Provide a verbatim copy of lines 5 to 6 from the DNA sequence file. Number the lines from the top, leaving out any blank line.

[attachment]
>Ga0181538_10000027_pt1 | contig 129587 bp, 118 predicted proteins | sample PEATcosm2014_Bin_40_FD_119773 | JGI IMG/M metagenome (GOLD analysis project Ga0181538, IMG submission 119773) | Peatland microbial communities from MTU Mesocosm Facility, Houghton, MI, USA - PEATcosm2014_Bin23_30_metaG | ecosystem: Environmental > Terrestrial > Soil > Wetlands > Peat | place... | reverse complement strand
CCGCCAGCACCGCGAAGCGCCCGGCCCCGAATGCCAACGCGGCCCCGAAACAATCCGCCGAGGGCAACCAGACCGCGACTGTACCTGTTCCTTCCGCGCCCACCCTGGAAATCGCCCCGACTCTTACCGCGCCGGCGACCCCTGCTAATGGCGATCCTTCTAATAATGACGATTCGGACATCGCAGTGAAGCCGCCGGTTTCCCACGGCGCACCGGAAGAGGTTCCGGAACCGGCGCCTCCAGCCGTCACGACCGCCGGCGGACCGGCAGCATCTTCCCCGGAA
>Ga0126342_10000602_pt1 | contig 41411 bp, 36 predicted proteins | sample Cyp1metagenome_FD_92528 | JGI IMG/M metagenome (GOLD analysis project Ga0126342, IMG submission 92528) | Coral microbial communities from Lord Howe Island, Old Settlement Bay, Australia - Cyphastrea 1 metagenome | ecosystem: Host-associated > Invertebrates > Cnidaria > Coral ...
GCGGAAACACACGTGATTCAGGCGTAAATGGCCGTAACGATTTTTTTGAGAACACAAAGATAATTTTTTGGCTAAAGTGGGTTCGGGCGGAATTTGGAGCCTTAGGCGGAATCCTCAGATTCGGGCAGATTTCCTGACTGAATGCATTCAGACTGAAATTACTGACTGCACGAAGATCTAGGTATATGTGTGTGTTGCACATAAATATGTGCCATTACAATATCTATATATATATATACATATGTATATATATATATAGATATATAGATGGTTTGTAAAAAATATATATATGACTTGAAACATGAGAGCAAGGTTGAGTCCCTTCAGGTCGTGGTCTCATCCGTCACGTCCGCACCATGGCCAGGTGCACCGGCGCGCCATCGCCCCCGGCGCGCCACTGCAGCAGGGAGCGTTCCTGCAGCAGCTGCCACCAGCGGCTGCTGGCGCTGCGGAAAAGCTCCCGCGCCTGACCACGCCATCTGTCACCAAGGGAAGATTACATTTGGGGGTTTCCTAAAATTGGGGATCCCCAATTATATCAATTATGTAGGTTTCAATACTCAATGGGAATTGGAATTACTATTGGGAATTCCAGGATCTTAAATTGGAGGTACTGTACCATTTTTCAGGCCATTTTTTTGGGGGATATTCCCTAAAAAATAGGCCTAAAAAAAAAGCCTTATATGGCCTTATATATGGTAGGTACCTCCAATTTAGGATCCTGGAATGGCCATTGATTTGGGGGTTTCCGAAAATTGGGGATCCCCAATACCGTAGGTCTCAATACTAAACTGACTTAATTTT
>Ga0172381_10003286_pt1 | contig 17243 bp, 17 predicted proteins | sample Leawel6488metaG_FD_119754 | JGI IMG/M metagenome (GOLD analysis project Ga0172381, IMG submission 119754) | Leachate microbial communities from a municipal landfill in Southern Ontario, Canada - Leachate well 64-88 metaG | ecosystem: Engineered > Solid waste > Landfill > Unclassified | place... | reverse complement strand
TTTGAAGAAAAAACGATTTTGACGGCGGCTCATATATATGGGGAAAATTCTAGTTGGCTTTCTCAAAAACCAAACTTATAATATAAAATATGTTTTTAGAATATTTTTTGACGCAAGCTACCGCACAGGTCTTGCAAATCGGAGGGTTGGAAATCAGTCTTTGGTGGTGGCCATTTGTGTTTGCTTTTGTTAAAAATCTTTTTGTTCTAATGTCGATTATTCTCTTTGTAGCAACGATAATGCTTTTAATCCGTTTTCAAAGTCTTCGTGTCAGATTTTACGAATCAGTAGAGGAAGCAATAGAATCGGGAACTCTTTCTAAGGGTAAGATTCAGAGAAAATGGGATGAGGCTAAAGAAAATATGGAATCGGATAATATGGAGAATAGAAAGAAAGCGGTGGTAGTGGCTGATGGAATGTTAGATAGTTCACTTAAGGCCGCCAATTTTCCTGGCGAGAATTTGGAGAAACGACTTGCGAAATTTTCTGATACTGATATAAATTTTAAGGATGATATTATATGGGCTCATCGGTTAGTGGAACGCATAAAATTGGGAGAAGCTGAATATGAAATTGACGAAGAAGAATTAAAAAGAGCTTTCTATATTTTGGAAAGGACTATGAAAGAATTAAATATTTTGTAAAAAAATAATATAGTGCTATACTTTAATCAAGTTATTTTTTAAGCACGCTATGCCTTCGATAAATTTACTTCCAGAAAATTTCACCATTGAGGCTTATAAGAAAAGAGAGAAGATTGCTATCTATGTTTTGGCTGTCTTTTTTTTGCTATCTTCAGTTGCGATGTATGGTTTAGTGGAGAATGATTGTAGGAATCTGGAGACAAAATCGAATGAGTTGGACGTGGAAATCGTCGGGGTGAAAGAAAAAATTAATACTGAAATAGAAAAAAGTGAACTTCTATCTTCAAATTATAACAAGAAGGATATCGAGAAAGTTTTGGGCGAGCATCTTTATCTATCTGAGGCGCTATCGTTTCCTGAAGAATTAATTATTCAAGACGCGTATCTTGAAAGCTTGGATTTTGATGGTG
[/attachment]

>Ga0172381_10003286_pt1 | contig 17243 bp, 17 predicted proteins | sample Leawel6488metaG_FD_119754 | JGI IMG/M metagenome (GOLD analysis project Ga0172381, IMG submission 119754) | Leachate microbial communities from a municipal landfill in Southern Ontario, Canada - Leachate well 64-88 metaG | ecosystem: Engineered > Solid waste > Landfill > Unclassified | place... | reverse complement strand
TTTGAAGAAAAAACGATTTTGACGGCGGCTCATATATATGGGGAAAATTCTAGTTGGCTTTCTCAAAAACCAAACTTATAATATAAAATATGTTTTTAGAATATTTTTTGACGCAAGCTACCGCACAGGTCTTGCAAATCGGAGGGTTGGAAATCAGTCTTTGGTGGTGGCCATTTGTGTTTGCTTTTGTTAAAAATCTTTTTGTTCTAATGTCGATTATTCTCTTTGTAGCAACGATAATGCTTTTAATCCGTTTTCAAAGTCTTCGTGTCAGATTTTACGAATCAGTAGAGGAAGCAATAGAATCGGGAACTCTTTCTAAGGGTAAGATTCAGAGAAAATGGGATGAGGCTAAAGAAAATATGGAATCGGATAATATGGAGAATAGAAAGAAAGCGGTGGTAGTGGCTGATGGAATGTTAGATAGTTCACTTAAGGCCGCCAATTTTCCTGGCGAGAATTTGGAGAAACGACTTGCGAAATTTTCTGATACTGATATAAATTTTAAGGATGATATTATATGGGCTCATCGGTTAGTGGAACGCATAAAATTGGGAGAAGCTGAATATGAAATTGACGAAGAAGAATTAAAAAGAGCTTTCTATATTTTGGAAAGGACTATGAAAGAATTAAATATTTTGTAAAAAAATAATATAGTGCTATACTTTAATCAAGTTATTTTTTAAGCACGCTATGCCTTCGATAAATTTACTTCCAGAAAATTTCACCATTGAGGCTTATAAGAAAAGAGAGAAGATTGCTATCTATGTTTTGGCTGTCTTTTTTTTGCTATCTTCAGTTGCGATGTATGGTTTAGTGGAGAATGATTGTAGGAATCTGGAGACAAAATCGAATGAGTTGGACGTGGAAATCGTCGGGGTGAAAGAAAAAATTAATACTGAAATAGAAAAAAGTGAACTTCTATCTTCAAATTATAACAAGAAGGATATCGAGAAAGTTTTGGGCGAGCATCTTTATCTATCTGAGGCGCTATCGTTTCCTGAAGAATTAATTATTCAAGACGCGTATCTTGAAAGCTTGGATTTTGATGGTG